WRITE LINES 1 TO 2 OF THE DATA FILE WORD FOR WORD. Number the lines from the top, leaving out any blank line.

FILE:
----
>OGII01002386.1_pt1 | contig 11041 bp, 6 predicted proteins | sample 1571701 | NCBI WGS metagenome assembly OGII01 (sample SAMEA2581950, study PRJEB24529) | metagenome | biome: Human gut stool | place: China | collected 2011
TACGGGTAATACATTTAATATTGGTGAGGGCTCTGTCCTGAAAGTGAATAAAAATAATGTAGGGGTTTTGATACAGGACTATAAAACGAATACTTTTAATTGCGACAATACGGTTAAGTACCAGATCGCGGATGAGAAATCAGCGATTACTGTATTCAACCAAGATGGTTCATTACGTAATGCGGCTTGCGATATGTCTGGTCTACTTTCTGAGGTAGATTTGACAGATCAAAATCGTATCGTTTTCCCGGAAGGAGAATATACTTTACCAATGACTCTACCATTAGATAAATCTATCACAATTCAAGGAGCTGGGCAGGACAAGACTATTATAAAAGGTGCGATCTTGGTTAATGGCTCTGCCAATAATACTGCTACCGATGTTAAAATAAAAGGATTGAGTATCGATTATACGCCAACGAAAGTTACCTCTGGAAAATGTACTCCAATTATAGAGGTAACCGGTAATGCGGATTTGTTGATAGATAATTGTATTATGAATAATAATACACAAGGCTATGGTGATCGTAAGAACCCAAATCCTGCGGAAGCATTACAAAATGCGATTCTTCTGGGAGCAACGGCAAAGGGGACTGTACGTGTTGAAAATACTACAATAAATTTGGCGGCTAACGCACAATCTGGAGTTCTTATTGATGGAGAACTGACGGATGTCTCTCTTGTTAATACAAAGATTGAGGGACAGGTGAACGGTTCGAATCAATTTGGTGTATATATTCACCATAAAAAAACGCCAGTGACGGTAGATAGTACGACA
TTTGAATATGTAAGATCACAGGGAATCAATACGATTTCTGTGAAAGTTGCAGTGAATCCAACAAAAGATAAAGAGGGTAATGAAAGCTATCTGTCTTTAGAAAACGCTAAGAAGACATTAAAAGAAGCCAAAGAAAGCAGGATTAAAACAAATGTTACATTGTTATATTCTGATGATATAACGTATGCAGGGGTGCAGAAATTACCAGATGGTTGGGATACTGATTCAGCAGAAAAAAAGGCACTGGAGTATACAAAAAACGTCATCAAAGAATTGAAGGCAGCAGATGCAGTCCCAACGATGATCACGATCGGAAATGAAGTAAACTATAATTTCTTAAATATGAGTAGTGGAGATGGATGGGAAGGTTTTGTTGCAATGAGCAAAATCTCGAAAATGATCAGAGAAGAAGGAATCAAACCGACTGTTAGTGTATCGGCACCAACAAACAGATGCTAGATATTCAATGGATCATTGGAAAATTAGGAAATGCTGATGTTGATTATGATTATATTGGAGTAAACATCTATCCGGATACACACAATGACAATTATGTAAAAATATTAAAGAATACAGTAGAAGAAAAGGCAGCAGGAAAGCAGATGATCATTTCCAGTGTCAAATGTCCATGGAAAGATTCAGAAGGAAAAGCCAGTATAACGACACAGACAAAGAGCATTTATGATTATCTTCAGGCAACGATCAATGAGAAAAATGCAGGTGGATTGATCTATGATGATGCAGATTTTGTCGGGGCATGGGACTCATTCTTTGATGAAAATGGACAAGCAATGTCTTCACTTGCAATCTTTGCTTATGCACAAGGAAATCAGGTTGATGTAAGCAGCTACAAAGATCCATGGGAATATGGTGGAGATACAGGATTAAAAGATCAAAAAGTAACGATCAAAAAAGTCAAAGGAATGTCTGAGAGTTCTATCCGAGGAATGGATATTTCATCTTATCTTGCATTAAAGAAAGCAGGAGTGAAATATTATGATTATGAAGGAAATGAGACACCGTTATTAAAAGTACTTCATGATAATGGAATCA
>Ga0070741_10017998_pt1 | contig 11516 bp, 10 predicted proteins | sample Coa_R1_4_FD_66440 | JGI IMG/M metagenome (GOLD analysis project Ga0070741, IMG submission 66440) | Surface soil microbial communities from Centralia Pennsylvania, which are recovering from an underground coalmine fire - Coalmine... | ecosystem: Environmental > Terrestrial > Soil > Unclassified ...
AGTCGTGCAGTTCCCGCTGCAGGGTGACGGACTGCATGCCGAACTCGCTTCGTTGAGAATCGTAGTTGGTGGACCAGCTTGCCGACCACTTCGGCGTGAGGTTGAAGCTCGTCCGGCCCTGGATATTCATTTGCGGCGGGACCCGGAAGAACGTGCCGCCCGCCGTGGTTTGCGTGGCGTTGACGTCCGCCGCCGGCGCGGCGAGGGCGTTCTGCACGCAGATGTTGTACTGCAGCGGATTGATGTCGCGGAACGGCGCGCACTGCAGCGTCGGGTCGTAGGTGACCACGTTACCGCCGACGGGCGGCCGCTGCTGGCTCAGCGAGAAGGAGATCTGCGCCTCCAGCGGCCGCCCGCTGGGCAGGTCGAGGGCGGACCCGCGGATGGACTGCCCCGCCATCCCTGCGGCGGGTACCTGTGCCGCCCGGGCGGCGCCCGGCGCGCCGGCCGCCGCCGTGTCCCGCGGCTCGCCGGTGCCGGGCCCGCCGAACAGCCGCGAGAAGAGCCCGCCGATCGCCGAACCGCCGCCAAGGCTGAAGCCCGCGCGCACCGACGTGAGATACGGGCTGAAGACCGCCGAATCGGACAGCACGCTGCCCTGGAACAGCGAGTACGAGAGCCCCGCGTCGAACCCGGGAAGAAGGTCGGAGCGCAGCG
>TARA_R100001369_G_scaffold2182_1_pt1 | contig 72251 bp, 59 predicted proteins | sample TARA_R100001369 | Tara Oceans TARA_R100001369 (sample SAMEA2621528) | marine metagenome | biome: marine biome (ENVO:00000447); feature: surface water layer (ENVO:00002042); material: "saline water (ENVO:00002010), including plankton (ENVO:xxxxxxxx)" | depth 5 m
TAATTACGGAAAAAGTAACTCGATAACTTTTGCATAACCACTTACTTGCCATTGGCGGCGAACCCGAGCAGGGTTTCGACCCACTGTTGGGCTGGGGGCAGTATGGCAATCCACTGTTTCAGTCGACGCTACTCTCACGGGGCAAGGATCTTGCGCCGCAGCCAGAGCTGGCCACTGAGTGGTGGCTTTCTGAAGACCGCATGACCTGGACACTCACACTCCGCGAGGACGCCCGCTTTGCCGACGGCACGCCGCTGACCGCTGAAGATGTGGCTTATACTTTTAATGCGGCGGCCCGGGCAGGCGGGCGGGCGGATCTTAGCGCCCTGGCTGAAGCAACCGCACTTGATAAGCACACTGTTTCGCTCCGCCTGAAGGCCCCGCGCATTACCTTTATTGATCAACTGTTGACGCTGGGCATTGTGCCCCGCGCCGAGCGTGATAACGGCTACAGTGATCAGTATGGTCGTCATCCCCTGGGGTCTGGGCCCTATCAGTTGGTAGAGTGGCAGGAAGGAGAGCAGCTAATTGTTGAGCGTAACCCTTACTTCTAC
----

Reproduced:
>OGII01002386.1_pt1 | contig 11041 bp, 6 predicted proteins | sample 1571701 | NCBI WGS metagenome assembly OGII01 (sample SAMEA2581950, study PRJEB24529) | metagenome | biome: Human gut stool | place: China | collected 2011
TACGGGTAATACATTTAATATTGGTGAGGGCTCTGTCCTGAAAGTGAATAAAAATAATGTAGGGGTTTTGATACAGGACTATAAAACGAATACTTTTAATTGCGACAATACGGTTAAGTACCAGATCGCGGATGAGAAATCAGCGATTACTGTATTCAACCAAGATGGTTCATTACGTAATGCGGCTTGCGATATGTCTGGTCTACTTTCTGAGGTAGATTTGACAGATCAAAATCGTATCGTTTTCCCGGAAGGAGAATATACTTTACCAATGACTCTACCATTAGATAAATCTATCACAATTCAAGGAGCTGGGCAGGACAAGACTATTATAAAAGGTGCGATCTTGGTTAATGGCTCTGCCAATAATACTGCTACCGATGTTAAAATAAAAGGATTGAGTATCGATTATACGCCAACGAAAGTTACCTCTGGAAAATGTACTCCAATTATAGAGGTAACCGGTAATGCGGATTTGTTGATAGATAATTGTATTATGAATAATAATACACAAGGCTATGGTGATCGTAAGAACCCAAATCCTGCGGAAGCATTACAAAATGCGATTCTTCTGGGAGCAACGGCAAAGGGGACTGTACGTGTTGAAAATACTACAATAAATTTGGCGGCTAACGCACAATCTGGAGTTCTTATTGATGGAGAACTGACGGATGTCTCTCTTGTTAATACAAAGATTGAGGGACAGGTGAACGGTTCGAATCAATTTGGTGTATATATTCACCATAAAAAAACGCCAGTGACGGTAGATAGTACGACA